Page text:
home made malware

Just like momma used to make...

Over the past few weeks I have been playing around with the Metasploit Framework, an open source software program which automates the process of using exploits to compromise systems.  Metasploit is a great tool for penetration testers as well as an excellent way to get familiar with the tools and tricks used by the bad guys.

My recent experiments with Metasploit have been focused on malware.  One of the modules in the toolkit allows the user to create back doored executable files, which when run on the targeted host, connect back to the attacker machine and provide access to the now compromised system.  I found that it was pretty darn easy to create one of these booby trapped executables piggybacked onto an innocuous program.  Of course, when I tried to copy my new creation to a system running one of the major anti virus programs, the appropriate alarms were set off and the system prevented me from installing my malware.  End of story, right?  Wrong.

Metasploit also includes tools which allow the user to encode the malware payloads they create to protect them from the prying eyes of anti virus software.  There are a number of encoding techniques to choose from, including one called “shikata ga nai” which is Japanese for “nothing can be done.”  Once encoded with shikata ga nai, my amateur attempt at malware became a whole lot more interesting.  I was able to install it on systems protected with one of the major anti virus products in use in many large organizations.  Once installed, I had full access to the file system of the compromised computer, and could take screenshots and record audio, video and keystrokes from the system with nary a peep from the protective AV software.

I have to admit that this freaked me out a bit – I did not have to write a single line of code to do this.  I simply used the “evil erector set” parts provided by Metasploit.   The antivirus that I used for testing was up to date and correctly configured.  At first, I thought that I had found a weakness in the specific antivirus package I was testing with.

To see if this theory was correct, I uploaded my tinkter toy malware to a site called Virus Total.  Virus Total takes the files you upload to it and runs them through 45 different anti virus programs and reports on the results.  The executable I generated from Metasploit was detected by only 19 of the 45 scanners.  The scanners which failed to detect the malware included some of the biggest names in the business.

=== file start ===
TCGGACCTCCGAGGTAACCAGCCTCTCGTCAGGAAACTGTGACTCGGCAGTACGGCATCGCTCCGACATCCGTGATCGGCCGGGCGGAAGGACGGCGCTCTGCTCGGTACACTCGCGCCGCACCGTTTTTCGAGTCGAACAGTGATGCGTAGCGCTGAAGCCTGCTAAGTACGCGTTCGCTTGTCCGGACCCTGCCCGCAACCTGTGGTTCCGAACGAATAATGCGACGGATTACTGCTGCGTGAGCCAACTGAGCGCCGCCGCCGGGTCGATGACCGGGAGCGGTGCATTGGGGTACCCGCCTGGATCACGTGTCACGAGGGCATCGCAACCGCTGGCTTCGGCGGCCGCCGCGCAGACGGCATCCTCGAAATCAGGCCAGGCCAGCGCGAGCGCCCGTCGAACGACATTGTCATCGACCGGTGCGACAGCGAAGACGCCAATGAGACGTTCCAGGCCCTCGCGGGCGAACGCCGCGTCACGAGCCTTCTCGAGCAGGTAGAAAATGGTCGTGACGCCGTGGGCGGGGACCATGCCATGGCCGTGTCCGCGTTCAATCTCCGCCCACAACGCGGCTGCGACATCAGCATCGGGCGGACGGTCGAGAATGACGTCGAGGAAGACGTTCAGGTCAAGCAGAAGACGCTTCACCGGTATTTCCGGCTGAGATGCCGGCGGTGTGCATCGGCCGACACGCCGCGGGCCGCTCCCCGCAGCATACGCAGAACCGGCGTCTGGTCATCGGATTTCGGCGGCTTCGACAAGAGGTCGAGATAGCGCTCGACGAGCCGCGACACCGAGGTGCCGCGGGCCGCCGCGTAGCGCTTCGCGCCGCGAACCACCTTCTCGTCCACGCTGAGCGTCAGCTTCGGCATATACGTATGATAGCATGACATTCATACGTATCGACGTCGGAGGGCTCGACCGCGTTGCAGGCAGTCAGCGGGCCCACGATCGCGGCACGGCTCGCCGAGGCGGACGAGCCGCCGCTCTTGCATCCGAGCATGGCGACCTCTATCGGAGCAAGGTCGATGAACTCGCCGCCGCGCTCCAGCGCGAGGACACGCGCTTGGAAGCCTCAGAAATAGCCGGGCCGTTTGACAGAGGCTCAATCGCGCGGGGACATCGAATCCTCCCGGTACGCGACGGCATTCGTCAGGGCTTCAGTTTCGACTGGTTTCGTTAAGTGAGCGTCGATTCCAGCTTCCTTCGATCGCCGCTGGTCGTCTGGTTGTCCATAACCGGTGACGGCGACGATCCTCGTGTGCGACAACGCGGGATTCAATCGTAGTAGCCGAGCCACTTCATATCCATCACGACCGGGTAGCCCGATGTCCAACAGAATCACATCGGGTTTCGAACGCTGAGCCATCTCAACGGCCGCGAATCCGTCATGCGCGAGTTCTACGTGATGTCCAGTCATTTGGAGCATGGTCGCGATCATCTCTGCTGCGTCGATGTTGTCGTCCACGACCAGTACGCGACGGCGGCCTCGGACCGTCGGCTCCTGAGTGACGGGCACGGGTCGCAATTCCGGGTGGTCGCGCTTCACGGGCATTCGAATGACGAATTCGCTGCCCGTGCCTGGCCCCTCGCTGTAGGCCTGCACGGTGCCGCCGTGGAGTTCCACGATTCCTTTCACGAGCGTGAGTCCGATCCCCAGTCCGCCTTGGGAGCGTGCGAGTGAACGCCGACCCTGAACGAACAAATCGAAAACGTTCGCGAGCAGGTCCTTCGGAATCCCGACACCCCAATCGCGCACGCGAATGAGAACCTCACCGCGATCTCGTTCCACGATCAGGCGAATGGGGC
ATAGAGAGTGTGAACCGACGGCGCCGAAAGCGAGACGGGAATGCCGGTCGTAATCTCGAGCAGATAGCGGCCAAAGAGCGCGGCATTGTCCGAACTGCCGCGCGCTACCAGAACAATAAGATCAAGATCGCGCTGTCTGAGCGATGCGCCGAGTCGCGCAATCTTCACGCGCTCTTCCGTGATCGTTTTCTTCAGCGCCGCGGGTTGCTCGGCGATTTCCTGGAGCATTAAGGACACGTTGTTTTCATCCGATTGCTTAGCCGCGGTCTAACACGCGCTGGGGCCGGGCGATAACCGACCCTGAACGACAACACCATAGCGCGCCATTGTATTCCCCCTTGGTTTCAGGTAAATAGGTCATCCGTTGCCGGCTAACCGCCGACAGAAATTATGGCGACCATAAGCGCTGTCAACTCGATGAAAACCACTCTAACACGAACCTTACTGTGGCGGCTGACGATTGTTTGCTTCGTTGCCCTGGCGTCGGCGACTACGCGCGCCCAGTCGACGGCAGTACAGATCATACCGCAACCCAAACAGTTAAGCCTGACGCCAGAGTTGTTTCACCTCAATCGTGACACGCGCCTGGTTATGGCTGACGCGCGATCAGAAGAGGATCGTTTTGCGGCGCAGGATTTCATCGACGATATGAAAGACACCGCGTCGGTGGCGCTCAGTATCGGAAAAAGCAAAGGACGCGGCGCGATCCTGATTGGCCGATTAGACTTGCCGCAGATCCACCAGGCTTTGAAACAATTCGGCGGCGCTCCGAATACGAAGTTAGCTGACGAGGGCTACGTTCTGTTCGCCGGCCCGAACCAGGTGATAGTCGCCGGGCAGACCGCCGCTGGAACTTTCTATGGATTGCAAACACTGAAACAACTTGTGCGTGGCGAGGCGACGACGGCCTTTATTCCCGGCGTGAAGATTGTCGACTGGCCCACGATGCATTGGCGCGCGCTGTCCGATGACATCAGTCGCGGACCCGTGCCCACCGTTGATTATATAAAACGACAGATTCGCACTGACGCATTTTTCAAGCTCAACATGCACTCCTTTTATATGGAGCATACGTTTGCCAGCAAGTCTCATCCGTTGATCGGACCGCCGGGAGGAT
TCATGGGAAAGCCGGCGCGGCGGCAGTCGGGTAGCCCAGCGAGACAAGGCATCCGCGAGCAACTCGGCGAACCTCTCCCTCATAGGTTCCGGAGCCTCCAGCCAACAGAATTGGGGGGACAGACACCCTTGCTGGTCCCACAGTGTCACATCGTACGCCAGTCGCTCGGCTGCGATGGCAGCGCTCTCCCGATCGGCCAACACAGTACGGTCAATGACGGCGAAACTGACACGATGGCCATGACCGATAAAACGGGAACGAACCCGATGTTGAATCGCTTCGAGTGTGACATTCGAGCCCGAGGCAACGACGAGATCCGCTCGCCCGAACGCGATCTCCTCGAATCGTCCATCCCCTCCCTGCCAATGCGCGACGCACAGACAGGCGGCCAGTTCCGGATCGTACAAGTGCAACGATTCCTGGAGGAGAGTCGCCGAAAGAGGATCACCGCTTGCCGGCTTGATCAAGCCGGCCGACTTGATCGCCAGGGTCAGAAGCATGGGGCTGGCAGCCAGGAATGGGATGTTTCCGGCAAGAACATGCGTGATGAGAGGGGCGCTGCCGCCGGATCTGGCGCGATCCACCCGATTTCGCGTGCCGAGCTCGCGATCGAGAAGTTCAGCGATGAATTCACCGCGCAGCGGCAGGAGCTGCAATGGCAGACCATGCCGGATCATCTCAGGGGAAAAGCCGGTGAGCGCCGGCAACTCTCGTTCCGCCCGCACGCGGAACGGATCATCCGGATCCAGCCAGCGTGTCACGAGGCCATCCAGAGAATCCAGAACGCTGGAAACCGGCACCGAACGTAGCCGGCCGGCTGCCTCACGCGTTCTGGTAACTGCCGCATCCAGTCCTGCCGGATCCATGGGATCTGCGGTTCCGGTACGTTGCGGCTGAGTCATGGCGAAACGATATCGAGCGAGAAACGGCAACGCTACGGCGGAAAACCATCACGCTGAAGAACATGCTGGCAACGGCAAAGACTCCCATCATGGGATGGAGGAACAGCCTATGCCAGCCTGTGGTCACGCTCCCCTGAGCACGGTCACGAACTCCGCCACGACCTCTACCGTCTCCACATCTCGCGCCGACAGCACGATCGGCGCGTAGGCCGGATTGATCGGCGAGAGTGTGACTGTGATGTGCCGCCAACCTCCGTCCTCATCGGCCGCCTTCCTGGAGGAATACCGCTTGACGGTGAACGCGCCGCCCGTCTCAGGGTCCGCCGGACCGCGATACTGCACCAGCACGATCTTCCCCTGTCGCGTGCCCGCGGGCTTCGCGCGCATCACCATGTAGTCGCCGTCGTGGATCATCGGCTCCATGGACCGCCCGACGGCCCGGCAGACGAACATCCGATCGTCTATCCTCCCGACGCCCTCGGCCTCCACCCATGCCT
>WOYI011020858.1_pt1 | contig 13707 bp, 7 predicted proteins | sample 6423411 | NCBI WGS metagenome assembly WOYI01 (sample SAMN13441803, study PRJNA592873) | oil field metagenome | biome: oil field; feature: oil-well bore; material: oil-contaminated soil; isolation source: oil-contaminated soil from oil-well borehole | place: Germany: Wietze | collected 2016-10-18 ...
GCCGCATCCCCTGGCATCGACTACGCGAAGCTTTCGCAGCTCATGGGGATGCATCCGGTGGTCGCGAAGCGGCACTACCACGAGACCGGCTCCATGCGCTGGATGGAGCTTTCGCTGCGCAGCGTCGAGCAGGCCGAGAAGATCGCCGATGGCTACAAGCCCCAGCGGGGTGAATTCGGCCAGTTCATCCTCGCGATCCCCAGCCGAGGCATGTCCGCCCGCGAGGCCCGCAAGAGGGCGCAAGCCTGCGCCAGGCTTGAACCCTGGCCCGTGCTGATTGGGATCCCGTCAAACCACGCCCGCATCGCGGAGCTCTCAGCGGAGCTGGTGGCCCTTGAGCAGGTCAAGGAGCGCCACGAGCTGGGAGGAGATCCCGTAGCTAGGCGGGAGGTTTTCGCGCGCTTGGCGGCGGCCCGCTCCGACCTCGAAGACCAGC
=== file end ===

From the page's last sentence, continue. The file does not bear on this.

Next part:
So, what does this tell us?

First of all, it does not take a genius to build effective malware.  While I like to think of myself as pretty technical – I have no digital clocks flashing midnight in my house – I cannot code my way out of a paper bag.  The people who create malware for a living have many more tricks up their sleeves and can (and do) create much more stealthy malware then I ever could.

Second of all, while anti virus software provides protection against much of the “run of the mill” malware your users will encounter, if an attacker is specifically targeting your organization, they will probably whip up something custom which will slip by the AV scanners. So, while you still need to keep those signatures up to date, don’t fool yourself into thinking that a well managed AV install is a panacea.

Which brings us to our third conclusion – that people continue to be the biggest potential weak link in our organizations’ defenses. Malware attacks depend on momentary human failure for success.  Whether it is enticing a user to “download an e-card” from a friend or to click on a link which takes them to a so-called “drive by download” site which will compromise their system, these attacks work when users are too trusting and let their guard down for just a second.

As security professionals, we need to test and educate our users.  Only by demonstrating to them how easy it is to make a mistake which could open up the organization to systems compromise can we hope to get them to think before they click or download something nasty.

Next week, I’ll talk about how I conducted just such a test in my organization with little cost and effort and how you can do so as well.

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